This study identifies the flora of the Eagletail Mountain Region, an area covering approximately 100,600 acres, located in west-central Arizona that includes the Eagletail Mountains, Granite Mountains, portions of the Harquahala Valley, and Cemetery Ridge near Clanton Well. The region is located about 129 km (80 mi) west of Phoenix and 24 km (15 mi) south of Interstate 10. Plants were collected over a six-year period, beginning September, 2004 and ending May, 2010, including two wet winters and two wet summers. A total of 702 collections were made covering 292 species that represented 63 families. Additional information on the region included in the thesis are: 1) an analysis of the climate, based on 20 years of rainfall records; 2) a description of the geology and its influence on plant distribution; 3) a prehistory and history identifying archeological sites; 4) an analysis of food plants used by the Native Americans that suggests how they were able to live in the region; 5)a paleo-botanical history based on an evaluation of pack-rat midden collections from mountain ranges around the region; 6) a comparison of the trees, shrubs, and perennials of the Eagletail Mountain Region with those of the Sierra Estrella and Kofa Mountains; and 7) a survey of non-native species. The habitats that the plants occupied based on climate and soils included were: 1) the bottoms and sides of sandy/ gravelly washes, 2) bajada slopes-volcanic soils, 3) bajada slopes-granitic sandy soils, 4) slot canyons/rock outcrops, 5) desert pavement, and 6) open valleys. Each habitat has its own characteristic species composition and distribution.

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  • 2012

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Color and communication in Habronattus jumping spiders: tests of sexual and ecological selection

Description

Differences between males and females can evolve through a variety of mechanisms, including sexual and ecological selection. Because coloration is evolutionarily labile, sexually dichromatic species are good models for understanding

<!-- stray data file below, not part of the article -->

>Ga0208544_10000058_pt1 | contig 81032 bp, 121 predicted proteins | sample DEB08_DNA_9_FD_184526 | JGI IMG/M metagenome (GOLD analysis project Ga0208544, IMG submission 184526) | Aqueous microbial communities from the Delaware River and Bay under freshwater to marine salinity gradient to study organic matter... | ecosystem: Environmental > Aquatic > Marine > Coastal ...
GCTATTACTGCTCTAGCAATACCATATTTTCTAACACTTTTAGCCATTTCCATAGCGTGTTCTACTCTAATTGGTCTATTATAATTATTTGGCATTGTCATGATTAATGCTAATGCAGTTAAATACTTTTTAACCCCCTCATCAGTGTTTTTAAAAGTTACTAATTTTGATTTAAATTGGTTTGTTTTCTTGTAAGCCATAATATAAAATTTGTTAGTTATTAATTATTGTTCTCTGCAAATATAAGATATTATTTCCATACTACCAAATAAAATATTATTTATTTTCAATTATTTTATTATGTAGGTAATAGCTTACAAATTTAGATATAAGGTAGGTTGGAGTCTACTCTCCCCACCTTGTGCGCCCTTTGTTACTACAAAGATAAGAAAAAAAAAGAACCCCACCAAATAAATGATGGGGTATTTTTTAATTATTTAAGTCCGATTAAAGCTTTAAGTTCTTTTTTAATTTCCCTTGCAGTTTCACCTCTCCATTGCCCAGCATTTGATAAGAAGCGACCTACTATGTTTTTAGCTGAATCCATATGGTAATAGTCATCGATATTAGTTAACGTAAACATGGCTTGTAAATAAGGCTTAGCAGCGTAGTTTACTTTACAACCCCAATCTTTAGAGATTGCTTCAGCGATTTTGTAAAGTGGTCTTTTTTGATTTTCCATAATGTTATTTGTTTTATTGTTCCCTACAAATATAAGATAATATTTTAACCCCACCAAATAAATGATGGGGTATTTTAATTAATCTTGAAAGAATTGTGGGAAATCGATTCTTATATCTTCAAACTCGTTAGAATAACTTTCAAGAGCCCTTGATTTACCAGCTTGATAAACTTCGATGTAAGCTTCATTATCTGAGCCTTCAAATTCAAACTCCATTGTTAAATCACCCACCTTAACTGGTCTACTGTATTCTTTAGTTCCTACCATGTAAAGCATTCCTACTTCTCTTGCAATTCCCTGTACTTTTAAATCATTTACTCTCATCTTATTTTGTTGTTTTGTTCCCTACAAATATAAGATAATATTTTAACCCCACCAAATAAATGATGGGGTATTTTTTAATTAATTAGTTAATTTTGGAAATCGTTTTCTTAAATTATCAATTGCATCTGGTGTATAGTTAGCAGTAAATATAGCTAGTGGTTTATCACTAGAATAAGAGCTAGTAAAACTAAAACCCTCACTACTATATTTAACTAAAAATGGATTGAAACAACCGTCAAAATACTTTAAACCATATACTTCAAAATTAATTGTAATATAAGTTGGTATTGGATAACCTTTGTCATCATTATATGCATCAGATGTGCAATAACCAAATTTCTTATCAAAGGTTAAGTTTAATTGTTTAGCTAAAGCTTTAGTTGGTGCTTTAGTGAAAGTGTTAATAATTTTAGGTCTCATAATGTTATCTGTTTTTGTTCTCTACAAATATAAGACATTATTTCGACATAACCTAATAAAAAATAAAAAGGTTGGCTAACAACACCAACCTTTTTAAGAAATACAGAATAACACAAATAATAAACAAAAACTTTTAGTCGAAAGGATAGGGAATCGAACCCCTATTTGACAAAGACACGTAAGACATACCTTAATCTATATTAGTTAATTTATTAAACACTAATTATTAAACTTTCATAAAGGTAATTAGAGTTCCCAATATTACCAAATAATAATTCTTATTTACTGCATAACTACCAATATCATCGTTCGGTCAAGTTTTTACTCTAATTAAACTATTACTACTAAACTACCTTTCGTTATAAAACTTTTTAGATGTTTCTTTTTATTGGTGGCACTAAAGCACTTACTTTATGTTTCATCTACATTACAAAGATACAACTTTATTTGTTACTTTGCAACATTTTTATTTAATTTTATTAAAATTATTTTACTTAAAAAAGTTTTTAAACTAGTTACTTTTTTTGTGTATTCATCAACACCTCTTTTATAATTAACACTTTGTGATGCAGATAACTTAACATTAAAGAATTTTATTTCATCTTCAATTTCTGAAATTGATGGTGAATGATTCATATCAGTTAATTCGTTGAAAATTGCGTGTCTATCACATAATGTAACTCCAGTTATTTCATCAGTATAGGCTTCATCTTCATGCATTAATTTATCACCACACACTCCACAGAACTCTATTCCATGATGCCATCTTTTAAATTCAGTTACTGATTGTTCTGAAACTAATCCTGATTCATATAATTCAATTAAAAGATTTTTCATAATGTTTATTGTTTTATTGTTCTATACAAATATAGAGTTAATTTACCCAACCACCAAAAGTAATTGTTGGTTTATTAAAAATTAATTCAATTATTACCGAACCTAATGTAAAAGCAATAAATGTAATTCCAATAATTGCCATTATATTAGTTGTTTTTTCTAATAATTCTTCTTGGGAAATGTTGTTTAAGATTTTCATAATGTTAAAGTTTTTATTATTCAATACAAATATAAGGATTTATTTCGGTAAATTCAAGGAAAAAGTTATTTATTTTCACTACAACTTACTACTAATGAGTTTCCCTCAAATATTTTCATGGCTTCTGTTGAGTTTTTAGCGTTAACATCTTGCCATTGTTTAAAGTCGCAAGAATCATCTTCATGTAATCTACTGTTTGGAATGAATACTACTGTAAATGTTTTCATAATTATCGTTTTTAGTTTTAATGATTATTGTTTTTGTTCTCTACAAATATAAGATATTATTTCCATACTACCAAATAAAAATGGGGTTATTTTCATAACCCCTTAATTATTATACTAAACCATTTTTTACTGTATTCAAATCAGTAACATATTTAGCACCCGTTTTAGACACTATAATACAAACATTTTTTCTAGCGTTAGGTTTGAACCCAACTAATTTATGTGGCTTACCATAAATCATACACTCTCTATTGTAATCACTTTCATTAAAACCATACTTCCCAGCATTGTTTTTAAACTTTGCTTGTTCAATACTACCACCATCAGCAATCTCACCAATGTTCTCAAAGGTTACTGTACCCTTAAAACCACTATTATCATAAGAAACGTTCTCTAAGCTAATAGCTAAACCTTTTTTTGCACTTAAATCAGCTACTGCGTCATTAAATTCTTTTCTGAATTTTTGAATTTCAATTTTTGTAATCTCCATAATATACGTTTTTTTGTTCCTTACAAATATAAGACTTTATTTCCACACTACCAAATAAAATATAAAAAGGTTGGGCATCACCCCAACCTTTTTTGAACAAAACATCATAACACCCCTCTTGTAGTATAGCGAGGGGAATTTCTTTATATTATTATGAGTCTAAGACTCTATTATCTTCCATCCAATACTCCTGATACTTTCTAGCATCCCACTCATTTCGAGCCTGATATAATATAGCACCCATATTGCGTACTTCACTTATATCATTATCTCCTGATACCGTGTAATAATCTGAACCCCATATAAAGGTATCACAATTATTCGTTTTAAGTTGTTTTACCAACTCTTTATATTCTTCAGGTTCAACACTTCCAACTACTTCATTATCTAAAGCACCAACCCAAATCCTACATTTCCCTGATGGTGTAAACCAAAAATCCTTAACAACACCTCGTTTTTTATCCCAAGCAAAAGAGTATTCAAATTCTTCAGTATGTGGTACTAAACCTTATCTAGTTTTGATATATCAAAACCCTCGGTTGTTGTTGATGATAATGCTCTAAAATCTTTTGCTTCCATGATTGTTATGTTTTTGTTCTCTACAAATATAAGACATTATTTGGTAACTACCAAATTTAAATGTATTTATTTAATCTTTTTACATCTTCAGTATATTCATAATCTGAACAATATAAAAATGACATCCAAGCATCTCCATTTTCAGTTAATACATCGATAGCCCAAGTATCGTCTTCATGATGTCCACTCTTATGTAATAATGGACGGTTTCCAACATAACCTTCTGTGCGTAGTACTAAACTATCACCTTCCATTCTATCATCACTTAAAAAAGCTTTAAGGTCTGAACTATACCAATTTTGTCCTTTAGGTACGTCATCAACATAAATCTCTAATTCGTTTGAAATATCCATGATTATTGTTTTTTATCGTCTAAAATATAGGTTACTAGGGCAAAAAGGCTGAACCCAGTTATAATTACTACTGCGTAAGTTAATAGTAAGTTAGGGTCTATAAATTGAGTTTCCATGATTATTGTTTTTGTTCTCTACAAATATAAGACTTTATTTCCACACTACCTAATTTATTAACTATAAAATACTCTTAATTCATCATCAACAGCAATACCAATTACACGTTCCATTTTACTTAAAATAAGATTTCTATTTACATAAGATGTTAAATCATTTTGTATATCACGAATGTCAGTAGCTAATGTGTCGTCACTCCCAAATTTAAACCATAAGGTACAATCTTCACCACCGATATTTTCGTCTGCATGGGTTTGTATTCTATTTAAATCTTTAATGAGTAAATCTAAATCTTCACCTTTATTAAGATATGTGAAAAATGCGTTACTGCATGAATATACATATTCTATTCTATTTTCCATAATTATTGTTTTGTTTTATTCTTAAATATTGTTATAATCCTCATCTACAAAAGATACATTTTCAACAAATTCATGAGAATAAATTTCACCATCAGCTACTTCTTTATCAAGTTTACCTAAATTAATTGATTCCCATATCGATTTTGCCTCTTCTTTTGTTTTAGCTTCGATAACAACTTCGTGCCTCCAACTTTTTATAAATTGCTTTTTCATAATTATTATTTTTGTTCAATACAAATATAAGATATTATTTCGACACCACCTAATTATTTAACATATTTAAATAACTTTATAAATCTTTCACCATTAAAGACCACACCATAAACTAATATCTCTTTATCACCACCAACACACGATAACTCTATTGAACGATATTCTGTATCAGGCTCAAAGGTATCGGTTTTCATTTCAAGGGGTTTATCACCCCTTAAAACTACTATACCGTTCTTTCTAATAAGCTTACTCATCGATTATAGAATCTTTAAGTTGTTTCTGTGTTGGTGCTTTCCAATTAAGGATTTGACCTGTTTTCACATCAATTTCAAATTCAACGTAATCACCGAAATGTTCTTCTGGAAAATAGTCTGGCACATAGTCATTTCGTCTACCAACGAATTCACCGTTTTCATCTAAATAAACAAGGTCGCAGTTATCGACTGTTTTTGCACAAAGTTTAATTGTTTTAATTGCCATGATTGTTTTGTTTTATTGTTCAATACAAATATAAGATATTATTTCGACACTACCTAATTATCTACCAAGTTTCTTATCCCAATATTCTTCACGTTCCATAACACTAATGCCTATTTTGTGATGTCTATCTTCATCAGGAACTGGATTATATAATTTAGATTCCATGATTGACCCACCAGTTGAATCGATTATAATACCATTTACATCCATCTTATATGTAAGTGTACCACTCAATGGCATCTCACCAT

Differences between males and females can evolve through a variety of mechanisms, including sexual and ecological selection. Because coloration is evolutionarily labile, sexually dichromatic species are good models for understanding the evolution of sex differences. While many jumping spiders exhibit diverse and brilliant coloration, they have been notably absent from such studies. In the genus Habronattus, females are drab and cryptic while males are brilliantly colored, displaying some of these colors to females during elaborate courtship dances. Here I test multiple hypotheses for the control and function of male color. In the field, I found that Habronattus males indiscriminately court any female they encounter (including other species), so I first examined the role that colors play in species recognition. I manipulated male colors in H. pyrrithrix and found that while they are not required for species recognition, the presence of red facial coloration improves courtship success, but only if males are courting in the sun. Because light environment affects transmission of color signals, the multi-colored displays of males may facilitate communication in variable and unpredictable environments. Because these colors can be costly to produce and maintain, they also have the potential to signal reliable information about male quality to potential female mates. I found that both red facial and green leg coloration is condition dependent in H. pyrrithrix and thus has the potential to signal quality. Yet, surprisingly, this variation in male color does not appear to be important to females. Males of many Habronattus species also exhibit conspicuous markings on the dorsal surface of their abdomens that are not present in females and are oriented away from females during courtship. In the field, I found that these markings are paired with increased leg-waving behavior in a way that resembles the pattern and behavior of wasps; this may provide protection by exploiting the aversions of predators. My data also suggest that different activity levels between the sexes have placed different selection pressures on their dorsal color patterns. Overall, these findings challenge some of the traditional ways that we think about color signaling and provide novel insights into the evolution of animal coloration.

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  • 2012